If you studied abroad during your undergraduate years, there's a decent chance you spent more time sight-seeing than studying, but that likely won't be the case in b-school.

Rigley took a week-long Doing Business in (DBi) course in Copenhagen that she considers one of her most valuable business school experiences, since she was deeply interested in business developments in Denmark. 'I thoroughly enjoyed my sustainability class in Copenhagen, but may have felt restless if I had foregone my opportunity to explore a new city for a class I was not passionate about,' she says.

There are not enough hours in the day to do everything you want to do.

Izzy Park, Wharton MBA '15, was a member of the Wharton women's rugby team.

It's impossible to arrange a daily schedule where you can give your full energy and focus to all of the things you'd like to get done, Dea says. He found that he split his time among academics, internship-hunting, networking with alumni and other professionals, and clubs and activities. Every day he needed to set his priorities.

'There will be a situation where you'll have a big company info session on the same day that you need to get an assignment done that's due the day after,' Dea says. 'You'll have the opportunity to either miss that chance at networking with recruiters and get an excellent grade on your assignment, or you can go to the info session and spend just enough time on the work that it turns out good enough.'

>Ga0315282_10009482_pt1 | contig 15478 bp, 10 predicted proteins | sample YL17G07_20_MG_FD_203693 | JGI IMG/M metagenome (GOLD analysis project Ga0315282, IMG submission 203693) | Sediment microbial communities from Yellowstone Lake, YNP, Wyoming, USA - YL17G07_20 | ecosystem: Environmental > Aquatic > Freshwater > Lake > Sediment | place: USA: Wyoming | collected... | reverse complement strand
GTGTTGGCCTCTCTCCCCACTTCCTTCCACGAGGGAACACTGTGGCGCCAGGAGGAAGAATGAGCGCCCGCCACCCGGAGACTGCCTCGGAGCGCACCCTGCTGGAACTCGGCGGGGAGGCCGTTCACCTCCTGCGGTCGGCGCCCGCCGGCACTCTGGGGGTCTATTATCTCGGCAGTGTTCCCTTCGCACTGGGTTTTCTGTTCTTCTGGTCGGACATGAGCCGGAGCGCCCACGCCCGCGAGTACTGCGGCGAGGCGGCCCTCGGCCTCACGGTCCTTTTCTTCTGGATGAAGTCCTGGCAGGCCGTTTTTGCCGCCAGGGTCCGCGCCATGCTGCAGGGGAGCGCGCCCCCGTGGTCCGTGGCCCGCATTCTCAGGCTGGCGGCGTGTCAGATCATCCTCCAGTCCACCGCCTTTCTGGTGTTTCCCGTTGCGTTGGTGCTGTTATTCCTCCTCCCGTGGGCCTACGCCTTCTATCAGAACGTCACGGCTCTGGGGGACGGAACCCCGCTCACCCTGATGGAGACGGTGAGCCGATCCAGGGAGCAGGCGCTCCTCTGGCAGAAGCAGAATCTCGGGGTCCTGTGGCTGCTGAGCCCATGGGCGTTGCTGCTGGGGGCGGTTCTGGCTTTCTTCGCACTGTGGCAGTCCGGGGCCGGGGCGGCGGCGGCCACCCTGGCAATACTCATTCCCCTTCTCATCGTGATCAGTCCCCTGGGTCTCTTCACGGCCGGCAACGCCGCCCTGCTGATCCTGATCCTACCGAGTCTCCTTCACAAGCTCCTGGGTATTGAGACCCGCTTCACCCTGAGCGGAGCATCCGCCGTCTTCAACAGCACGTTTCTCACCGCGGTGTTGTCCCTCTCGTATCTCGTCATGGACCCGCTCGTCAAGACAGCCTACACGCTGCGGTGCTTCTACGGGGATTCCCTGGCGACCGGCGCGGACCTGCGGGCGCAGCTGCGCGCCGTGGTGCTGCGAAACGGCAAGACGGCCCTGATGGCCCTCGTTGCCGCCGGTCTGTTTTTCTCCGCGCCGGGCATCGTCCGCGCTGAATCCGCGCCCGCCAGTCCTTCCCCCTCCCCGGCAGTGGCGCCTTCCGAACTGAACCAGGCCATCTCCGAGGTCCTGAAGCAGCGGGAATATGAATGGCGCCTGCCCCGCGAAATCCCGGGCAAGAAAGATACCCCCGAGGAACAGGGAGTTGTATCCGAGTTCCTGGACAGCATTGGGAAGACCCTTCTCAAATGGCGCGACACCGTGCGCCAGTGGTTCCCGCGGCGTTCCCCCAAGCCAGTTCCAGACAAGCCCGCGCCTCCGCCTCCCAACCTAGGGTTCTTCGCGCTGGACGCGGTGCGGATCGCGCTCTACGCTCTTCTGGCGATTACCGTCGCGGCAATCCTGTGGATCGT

Winnie Tran, UNC Kenan-Flagler Class of 2015, says she learned the same lesson her first year. 'At some point during my second or third quarter of the school year, I realised I was involved with so many things but I wasn't really focused on developing myself.'

Dea says it's fine if you go into business school without concrete goals, but once you determine your priorities, it's essential that you adjust your schedule in a way that lets you pursue them with everything you've got.

A herd mentality is tempting but dangerous.